Myanmar LGBT Activists Demand Release of Report on Librarian’s Suicide
By Zue Zue 27 August 2019
YANGON – LGBT activists have called on the Myanmar National Human Rights Commission (MNHRC) to disclose the full findings of its investigation into the suicide of librarian Kyaw Zin Win.
The librarian from Myanmar Imperial University (MIU) took his own life in the last week of June after experiencing homophobic bullying by coworkers. A few days later, following a public outcry, the commission announced it would investigate the circumstances surrounding his suicide.
The MNHRC has not published its findings in Kyaw Zin Win’s case, so the LGBT activists held a press briefing on Aug. 26 in Yangon and shared their views on the comments U Yu Lwin Aung made to the media over the past two weeks.
U Yu Lwin Aung’s comments echoed those he made to The Irrawaddy on Aug. 15, in which he said that the MNHRC had found no evidence that Kyaw Zin Win’s suicide was the result of being forced to reveal his sexual orientation or of bullying by coworkers. Rather, he said, the commission’s view was that it had resulted from mental weakness on the part of the young man.
He said at the time that the commission would not publish its report, adding that it was prepared to face any criticism over the decision. “Some are satisfied [with the MHNCR’s actions], some are not. That is human nature and we are ready to face any [criticism].”
The activists urged the commission to publicize its findings.
U Aung Myo Min, the director of Equality Myanmar, said, “The weakness of the [MNHRC’s] report is they are withholding [some things]. The commission’s comments totally omit the fact that he died because he was bullied for being LGBT. [The commissioner] said he killed himself as he was not able to perform his duty well and could not deal with the pressure from work.”
U Aung Myo Min also said Commissioner U Yu Lwin Aung’s comment made to the media that Kyaw Zin Win was “mentally weak” had misleading connotations about the mental health of LGBT people in general.
He said if the investigators had some psychological or medical expertise, he might accept that kind of evaluation, but it is wrong for those without such expertise to make such an evaluation.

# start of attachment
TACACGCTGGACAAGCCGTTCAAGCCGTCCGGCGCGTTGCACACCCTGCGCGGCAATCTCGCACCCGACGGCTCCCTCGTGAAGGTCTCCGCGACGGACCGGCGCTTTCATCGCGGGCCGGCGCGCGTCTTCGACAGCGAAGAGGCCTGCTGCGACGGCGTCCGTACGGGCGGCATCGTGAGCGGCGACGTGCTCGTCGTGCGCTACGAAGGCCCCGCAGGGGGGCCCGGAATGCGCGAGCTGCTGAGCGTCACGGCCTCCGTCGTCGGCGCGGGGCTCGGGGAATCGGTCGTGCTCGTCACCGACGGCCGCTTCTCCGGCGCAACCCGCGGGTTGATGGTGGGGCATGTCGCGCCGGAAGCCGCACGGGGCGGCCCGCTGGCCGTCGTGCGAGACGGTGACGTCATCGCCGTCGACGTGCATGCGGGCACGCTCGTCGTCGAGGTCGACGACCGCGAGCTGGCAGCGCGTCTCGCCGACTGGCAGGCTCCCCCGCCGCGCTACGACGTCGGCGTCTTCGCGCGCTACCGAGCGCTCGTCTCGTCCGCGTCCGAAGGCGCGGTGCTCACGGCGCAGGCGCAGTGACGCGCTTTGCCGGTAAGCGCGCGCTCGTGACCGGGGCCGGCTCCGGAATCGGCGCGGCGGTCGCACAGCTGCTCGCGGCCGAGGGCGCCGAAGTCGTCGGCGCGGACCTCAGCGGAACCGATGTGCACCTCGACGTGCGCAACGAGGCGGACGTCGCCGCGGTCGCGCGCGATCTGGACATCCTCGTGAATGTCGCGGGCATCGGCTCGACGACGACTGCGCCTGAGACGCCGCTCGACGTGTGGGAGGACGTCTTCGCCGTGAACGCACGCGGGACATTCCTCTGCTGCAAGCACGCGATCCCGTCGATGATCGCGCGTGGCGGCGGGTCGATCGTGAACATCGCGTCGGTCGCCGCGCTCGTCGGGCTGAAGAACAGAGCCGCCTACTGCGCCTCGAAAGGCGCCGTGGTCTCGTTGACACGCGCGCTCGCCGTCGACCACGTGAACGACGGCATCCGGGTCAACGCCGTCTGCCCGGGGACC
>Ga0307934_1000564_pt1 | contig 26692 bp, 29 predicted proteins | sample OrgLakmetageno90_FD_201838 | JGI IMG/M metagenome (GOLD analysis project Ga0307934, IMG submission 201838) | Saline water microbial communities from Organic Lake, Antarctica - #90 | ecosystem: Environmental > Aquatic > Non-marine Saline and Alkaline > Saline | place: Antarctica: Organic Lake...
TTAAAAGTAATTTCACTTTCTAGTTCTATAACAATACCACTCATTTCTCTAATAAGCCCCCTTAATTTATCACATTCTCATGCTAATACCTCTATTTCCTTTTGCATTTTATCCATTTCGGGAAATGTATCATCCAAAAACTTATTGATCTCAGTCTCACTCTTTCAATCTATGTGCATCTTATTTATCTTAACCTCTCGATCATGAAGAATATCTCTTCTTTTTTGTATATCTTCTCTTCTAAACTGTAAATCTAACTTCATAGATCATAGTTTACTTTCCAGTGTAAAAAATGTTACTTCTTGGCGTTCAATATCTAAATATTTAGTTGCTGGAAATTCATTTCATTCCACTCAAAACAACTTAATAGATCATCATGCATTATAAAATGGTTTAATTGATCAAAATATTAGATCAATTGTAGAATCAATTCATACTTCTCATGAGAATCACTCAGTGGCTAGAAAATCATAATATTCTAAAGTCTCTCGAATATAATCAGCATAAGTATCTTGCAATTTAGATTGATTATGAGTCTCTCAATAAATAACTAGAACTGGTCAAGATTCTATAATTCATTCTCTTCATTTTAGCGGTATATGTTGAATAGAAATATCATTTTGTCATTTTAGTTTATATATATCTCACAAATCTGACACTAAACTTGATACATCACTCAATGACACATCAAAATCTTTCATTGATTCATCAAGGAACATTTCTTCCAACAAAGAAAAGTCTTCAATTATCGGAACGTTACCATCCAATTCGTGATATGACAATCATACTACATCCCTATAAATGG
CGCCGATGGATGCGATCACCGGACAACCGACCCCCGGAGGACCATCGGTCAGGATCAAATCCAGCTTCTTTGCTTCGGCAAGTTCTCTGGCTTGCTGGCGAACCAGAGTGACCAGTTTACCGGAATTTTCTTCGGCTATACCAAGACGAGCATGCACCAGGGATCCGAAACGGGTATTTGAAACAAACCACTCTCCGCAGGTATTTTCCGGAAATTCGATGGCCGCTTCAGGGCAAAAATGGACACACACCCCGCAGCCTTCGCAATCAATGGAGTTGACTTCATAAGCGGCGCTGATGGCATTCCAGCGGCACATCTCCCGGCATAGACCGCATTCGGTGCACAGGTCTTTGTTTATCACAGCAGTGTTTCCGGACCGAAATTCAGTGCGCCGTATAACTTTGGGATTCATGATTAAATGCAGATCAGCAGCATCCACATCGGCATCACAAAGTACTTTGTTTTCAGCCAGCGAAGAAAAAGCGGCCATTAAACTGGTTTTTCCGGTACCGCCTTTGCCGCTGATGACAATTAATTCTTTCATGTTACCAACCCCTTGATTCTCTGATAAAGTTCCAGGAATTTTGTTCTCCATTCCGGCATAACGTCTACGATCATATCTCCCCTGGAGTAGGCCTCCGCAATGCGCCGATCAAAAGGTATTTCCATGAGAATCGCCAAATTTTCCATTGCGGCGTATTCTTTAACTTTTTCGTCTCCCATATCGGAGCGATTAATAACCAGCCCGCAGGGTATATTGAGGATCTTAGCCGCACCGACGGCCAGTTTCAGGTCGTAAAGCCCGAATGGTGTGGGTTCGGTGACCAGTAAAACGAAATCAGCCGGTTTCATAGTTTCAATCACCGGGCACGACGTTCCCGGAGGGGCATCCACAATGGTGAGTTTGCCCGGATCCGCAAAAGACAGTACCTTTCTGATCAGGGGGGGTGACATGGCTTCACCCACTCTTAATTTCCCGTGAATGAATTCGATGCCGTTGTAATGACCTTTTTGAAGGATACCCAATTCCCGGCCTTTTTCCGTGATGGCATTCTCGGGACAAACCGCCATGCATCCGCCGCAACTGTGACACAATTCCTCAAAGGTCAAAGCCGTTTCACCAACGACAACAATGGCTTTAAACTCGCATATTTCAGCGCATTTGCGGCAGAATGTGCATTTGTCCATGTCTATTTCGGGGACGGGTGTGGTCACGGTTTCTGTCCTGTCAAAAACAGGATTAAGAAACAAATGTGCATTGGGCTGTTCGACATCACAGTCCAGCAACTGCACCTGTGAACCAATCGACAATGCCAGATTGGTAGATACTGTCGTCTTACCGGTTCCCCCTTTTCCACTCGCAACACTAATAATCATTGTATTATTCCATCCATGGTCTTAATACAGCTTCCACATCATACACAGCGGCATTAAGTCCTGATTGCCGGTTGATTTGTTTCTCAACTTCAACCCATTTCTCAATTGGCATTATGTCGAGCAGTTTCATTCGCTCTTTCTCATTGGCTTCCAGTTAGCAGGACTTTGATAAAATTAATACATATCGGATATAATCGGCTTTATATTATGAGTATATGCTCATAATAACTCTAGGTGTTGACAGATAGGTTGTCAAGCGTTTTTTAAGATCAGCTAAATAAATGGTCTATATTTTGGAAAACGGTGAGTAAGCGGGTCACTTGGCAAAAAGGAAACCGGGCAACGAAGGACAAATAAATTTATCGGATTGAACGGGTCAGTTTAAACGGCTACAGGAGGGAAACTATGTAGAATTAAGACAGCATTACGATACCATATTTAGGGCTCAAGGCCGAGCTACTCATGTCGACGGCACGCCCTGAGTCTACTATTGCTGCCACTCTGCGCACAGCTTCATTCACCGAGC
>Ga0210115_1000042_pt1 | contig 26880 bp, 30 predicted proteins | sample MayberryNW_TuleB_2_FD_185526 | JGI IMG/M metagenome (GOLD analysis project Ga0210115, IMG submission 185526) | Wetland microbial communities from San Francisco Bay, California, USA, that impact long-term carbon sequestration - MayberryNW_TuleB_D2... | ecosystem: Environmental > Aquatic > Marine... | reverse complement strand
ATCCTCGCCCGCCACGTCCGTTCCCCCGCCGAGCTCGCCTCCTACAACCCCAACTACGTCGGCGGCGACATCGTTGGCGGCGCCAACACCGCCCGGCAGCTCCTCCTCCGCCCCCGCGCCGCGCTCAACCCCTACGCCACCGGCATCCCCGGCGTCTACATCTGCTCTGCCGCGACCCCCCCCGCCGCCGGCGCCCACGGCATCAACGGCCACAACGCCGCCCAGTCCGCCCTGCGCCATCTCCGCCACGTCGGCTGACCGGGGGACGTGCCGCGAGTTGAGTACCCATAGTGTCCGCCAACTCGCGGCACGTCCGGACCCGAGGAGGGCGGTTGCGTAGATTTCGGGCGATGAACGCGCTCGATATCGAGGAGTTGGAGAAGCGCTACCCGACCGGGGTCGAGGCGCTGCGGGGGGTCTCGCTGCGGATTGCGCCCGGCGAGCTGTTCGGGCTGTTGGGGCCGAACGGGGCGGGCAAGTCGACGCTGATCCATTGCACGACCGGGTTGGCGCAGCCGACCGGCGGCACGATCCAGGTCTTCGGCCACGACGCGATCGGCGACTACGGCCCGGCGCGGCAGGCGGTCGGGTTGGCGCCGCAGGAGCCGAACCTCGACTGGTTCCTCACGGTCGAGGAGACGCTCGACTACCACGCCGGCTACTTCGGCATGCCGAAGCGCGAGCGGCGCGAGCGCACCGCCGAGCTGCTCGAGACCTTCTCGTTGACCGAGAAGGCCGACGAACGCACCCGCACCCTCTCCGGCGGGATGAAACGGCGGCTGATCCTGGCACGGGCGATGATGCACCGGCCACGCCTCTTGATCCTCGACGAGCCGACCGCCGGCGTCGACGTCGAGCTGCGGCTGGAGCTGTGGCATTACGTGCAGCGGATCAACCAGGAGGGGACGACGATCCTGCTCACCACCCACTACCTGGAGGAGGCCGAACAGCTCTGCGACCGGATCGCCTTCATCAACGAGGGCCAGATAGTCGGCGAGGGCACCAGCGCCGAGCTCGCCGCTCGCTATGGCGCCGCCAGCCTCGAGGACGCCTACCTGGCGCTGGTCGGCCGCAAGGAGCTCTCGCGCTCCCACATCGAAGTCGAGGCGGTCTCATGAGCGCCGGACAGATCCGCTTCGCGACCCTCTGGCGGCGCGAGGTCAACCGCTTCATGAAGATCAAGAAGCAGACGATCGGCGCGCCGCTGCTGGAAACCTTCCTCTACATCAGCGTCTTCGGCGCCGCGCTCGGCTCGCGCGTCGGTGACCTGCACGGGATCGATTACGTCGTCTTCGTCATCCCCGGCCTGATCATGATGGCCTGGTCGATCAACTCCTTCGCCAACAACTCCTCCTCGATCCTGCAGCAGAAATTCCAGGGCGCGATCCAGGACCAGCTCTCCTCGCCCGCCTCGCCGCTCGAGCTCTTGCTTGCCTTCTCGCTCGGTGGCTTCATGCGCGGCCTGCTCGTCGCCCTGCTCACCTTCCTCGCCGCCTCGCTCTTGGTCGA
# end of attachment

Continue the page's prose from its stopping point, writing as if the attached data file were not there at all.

“His comments could be interpreted to mean not only that Maung Kyaw Zin Win’s death was due to a mental problem, but also that LGBT people are mentally ill. We totally oppose it, because it also encourages the view that LGBT people are mentally weak and mentally ill,” U Aung Myo Min added.
Whether the implication was intentional or unintentional, he urged the commission to withdraw the comment and apologize.
In addition, there was no mention in the report of the police’s irresponsible behavior with regard to Kyaw Zin Win’s death, said lawyer Daw Zarli Aye. She said police failed to follow their own procedure of submitting their investigation into the death to the court for a ruling. Although it is understandable that the police have not spoken publicly about the case, she said, they should not neglect their duty to the court.
“A person has died. Even if the person’s death is not due to pressure from anyone, it does not end there,” she said. “The state has to protect each and every individual, and the police—on behalf of the state—have to investigate whether the death involved foul play.”
Before his death, Kyaw Zin Win posted screenshots of messages from coworkers bullying him for being gay after a staff meeting at which he was forced to admit his sexual orientation. He bore the bullying “patiently, wishing it would end soon,” he wrote.
The coworker suspected of the bullying, MIU manager Daw Mya Eain Thu, has submitted her resignation. However, the activists said MIU has failed to take responsibility in this case.
Daw Mya Eain Thu has said the comments in screenshots Kyaw Zin Win made were not intended to cause his death. The MHNRC has also said the social media posts were not related to Kyaw Zin Win.
“Kyaw Zin Win left his phone full of information that he wanted to share,” said Ko Tin Ko Ko, program manager of Kings N Queens, an LGBT group, adding the information on the phone explained the reasons for the librarian’s suicide.
“Even if these facts are not the main reasons for the death, they contributed to his decision to kill himself,” U Aung Myo Min said.
“We want the school to fire [Daw Mya Eain Thu]. Resigning is not the same as being fired. The school has not taken any responsibility and wants to show that she resigned, as she was responsible. As the incident originated at the school, the school should take responsibility by issuing a dismissal letter,” Ko Tin Ko Ko said.
The LGBT activists also plan to submit a letter to the President including the facts missing from the commission’s comments, the evidence supporting the reasons for the death of Kyaw Zin Win and the family’s account of the period before his death.